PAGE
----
During White Bird in a Blizzard, our lead Kat Connors (Shailene Woodley), is browsing records with a friend (Gabourey Sidibe) and a poster for David Lynch‘s debut Eraserhead lines the wall. A clear nod to the auteur that director Gregg Araki (Mysterious Skin, Kaboom) is inspired by, his latest feature could have used a bit more of that brand of strange in this surprisingly standard, but engaging coming-of-age story.

Opening in the fall of 1988, we quickly learn that Connors’ mother Eve (Eva Green) has vanished. Employing a well-executed structure that mixes flashback with the then-present, courtesy of Connors’ sessions with her therapist (Angela Bassett), Araki explores the possible reasons for her disappearance, particularly hinting at her boredom as a housewife. As Connors ponders the downfall of her parents’ marriage (with Christopher Meloni playing the pitch-perfect role as a matter-of-fact, reserved husband, and a bit of a ladies’ man at the office), the film is just as much about a teenager’s sexual awakening.

Bored by her next-door boyfriend Phil (Shiloh Fernandez, whose character is only one step removed from the pool cleaner in Mike Judge’s overlooked Extract), Connors wonders what sex with the detective (Tom Jane) on her mother’s disappearance case might be like, with Araki capturing such an event with sensible eroticism rather than explicitness. Although still haunted by a snow-covered dream invoked in the title regarding where she may be, the thought of her mother returning begins to fade away, and untroubled by the event, she steps into her own identity.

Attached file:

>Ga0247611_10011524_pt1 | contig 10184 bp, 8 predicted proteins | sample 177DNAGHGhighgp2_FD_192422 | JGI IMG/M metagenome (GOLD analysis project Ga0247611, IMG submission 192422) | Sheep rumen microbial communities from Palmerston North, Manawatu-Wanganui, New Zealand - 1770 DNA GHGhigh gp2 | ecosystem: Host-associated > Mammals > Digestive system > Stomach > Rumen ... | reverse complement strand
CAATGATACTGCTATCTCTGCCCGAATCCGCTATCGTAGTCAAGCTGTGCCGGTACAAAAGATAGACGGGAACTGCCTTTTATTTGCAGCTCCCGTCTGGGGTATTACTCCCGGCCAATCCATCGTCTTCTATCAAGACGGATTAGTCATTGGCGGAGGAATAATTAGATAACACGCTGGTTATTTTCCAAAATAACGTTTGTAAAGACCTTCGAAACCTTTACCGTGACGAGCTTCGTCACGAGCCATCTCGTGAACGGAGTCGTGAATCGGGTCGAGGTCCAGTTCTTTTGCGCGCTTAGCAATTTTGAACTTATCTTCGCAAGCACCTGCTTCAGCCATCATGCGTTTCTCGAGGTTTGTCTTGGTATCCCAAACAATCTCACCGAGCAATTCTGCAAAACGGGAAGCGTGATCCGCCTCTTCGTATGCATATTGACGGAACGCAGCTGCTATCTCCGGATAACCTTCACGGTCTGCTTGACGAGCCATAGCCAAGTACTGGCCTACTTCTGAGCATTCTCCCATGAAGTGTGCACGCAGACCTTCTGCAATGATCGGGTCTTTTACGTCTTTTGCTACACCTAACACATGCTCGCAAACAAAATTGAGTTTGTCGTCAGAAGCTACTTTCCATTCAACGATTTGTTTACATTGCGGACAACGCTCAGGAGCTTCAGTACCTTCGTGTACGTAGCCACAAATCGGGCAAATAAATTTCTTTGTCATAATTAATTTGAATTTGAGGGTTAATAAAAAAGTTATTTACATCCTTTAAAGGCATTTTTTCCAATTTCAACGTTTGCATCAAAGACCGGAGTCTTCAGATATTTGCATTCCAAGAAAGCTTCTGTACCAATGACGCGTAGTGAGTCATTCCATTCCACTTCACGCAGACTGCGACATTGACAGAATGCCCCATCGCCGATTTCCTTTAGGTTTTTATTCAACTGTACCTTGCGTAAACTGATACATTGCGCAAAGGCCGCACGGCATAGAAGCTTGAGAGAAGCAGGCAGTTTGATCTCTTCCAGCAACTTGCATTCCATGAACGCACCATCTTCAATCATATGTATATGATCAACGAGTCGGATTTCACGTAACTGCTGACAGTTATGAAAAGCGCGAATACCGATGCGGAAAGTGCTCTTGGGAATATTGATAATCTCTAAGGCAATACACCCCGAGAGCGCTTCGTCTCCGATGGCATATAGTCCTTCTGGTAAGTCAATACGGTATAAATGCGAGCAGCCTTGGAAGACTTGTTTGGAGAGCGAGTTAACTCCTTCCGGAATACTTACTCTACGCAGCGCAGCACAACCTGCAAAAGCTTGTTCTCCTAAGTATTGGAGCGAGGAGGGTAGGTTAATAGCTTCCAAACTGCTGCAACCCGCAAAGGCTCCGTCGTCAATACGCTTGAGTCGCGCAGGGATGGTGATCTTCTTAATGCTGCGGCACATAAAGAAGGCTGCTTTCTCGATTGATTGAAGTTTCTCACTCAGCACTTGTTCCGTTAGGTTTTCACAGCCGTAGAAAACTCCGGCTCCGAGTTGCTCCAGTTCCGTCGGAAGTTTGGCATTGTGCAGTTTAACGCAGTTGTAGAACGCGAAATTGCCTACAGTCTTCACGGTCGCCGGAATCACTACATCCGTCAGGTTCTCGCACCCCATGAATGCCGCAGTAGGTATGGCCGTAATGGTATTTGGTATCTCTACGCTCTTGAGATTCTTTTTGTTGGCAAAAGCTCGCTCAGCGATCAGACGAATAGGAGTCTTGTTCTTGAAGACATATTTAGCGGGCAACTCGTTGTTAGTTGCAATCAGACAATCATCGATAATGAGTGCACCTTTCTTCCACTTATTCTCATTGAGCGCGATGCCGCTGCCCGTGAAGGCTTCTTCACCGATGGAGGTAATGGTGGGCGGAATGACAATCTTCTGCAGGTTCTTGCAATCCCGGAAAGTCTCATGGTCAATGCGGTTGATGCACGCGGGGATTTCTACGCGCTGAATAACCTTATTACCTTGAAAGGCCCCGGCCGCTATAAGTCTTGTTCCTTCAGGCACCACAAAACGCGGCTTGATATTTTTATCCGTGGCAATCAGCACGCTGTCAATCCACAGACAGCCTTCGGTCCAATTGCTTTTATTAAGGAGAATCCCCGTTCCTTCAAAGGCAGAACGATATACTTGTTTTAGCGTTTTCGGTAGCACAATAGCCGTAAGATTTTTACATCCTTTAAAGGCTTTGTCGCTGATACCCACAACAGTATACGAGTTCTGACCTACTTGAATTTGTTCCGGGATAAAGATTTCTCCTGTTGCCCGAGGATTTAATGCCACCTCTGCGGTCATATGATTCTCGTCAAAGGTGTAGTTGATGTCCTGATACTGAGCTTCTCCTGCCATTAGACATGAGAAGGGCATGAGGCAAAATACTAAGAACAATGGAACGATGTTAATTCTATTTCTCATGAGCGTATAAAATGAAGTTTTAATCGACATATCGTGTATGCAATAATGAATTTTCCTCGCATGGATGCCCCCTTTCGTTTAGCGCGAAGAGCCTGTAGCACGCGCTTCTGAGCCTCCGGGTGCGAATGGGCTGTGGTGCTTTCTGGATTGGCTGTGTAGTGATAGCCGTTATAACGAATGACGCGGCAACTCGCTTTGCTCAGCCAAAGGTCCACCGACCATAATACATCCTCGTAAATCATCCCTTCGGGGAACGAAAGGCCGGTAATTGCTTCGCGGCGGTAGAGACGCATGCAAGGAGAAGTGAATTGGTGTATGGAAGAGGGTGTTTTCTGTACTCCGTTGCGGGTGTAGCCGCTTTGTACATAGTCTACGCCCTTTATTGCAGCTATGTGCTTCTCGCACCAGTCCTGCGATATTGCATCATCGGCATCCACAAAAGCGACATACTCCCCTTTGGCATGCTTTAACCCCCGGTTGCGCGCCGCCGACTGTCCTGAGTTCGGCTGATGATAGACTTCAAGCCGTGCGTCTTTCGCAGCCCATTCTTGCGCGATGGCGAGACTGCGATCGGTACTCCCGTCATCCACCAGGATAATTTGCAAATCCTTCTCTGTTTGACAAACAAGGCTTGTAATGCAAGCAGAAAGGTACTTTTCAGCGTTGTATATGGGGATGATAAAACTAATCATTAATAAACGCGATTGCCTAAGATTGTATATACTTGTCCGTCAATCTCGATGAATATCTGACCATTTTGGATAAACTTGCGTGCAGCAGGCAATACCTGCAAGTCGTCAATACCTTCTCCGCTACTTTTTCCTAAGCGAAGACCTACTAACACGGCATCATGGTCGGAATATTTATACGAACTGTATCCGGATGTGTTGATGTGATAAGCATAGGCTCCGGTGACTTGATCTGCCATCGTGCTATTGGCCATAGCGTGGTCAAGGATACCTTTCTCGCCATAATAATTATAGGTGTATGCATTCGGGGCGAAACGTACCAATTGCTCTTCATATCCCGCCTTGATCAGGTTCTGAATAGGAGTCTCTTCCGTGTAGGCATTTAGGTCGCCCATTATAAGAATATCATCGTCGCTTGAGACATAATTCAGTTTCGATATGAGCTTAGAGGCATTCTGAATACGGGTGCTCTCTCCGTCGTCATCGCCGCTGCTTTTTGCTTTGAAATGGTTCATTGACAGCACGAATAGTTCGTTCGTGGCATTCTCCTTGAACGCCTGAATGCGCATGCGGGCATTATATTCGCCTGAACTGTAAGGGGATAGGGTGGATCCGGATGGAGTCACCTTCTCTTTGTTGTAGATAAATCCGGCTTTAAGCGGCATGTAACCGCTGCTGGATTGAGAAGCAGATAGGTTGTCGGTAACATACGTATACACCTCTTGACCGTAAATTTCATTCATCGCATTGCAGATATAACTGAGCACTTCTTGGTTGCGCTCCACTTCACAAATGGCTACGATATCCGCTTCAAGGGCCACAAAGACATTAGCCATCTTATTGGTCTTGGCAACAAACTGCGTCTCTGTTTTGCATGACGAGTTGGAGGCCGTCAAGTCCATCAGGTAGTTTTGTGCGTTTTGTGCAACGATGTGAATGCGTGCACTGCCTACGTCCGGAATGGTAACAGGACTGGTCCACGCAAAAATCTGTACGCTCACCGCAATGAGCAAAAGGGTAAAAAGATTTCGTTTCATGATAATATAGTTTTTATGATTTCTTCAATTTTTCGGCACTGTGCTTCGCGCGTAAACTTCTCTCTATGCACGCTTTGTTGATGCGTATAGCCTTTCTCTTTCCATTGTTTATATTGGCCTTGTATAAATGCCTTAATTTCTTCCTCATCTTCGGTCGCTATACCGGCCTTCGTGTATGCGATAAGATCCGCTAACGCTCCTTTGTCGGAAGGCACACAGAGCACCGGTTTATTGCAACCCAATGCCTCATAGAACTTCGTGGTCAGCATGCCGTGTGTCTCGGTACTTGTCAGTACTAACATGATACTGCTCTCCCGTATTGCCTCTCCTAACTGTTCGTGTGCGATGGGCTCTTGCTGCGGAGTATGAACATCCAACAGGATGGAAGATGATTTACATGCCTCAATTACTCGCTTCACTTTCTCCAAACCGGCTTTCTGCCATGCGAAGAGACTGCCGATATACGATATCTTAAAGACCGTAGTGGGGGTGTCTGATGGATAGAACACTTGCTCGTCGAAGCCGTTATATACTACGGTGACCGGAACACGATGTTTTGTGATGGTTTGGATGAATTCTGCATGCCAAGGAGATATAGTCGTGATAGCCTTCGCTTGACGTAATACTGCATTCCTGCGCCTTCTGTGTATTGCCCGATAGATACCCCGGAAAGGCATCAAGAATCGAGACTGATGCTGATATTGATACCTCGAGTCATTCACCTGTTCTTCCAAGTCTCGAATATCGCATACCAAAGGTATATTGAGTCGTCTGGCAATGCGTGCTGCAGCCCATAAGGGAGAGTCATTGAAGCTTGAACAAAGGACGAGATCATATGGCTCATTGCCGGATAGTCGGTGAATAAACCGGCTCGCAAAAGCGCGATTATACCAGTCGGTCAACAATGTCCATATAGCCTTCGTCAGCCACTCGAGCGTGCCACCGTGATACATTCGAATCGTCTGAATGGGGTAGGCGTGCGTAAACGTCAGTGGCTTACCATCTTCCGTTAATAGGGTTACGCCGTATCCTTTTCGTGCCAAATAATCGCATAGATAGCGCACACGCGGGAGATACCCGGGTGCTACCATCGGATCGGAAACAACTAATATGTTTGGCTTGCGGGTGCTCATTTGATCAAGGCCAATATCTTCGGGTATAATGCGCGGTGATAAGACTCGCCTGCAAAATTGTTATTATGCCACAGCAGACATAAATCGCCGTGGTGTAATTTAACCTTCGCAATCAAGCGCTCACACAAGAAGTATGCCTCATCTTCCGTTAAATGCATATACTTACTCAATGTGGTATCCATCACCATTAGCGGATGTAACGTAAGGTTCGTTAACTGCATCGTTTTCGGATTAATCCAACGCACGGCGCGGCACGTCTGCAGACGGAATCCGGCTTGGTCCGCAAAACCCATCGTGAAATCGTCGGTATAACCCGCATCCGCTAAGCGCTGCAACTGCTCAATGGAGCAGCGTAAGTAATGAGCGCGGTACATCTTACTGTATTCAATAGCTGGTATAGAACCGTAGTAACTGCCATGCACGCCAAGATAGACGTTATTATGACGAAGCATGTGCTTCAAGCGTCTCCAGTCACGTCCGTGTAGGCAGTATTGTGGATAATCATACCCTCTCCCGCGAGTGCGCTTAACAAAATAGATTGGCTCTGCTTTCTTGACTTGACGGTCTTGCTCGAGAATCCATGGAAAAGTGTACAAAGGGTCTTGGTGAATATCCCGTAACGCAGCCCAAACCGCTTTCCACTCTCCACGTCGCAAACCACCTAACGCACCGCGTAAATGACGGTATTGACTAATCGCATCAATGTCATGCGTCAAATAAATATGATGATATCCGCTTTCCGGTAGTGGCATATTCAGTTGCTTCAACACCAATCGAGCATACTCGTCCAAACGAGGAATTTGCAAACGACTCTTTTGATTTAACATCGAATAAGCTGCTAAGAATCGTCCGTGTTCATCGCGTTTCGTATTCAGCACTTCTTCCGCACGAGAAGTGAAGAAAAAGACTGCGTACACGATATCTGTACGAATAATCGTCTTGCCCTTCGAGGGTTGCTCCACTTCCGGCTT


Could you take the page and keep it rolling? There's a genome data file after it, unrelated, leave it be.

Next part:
Living in a heightened reality thanks to the saturated cinematography (courtesy of Sandra Valde-Hansen) and 1950’s-style sets, Araki’s drama is deceivingly simple in its plot, but there’s a certain uneasiness lurking at the center. One can never quite tell how Connors’ sexual adventures will affect her (certain hard cuts to black signal defining moments), but Araki peels back the disturbingly competitive connection Eve once had with her daughter. While the mystery of her mother’s vanishing begins to add up, it’s a plot thread that’s much less interesting compared to the journey of our lead.

Thankfully, the film skirts around some obvious foreshadowing in favor of Woodley’s arc, but the finale feels bafflingly incongruent with the rest of the film, resulting in more of a shrug than anything else. Gratefully, the rest of Araki’s latest drama is a refreshingly frank coming-of-age story, featuring another great performance from Woodley, whose character embodies a certain maturity that feels opposite of her turn as a naive bystander in last year’s successful Sundance drama The Spectacular Now. If her involvement in a project such as this signals a new direction for the actress, it’s one we’ll gladly welcome.

White Bird in a Blizzard premiered at Sundance Film Festival 2014. One can see our full coverage of the festival below.

Grade: B

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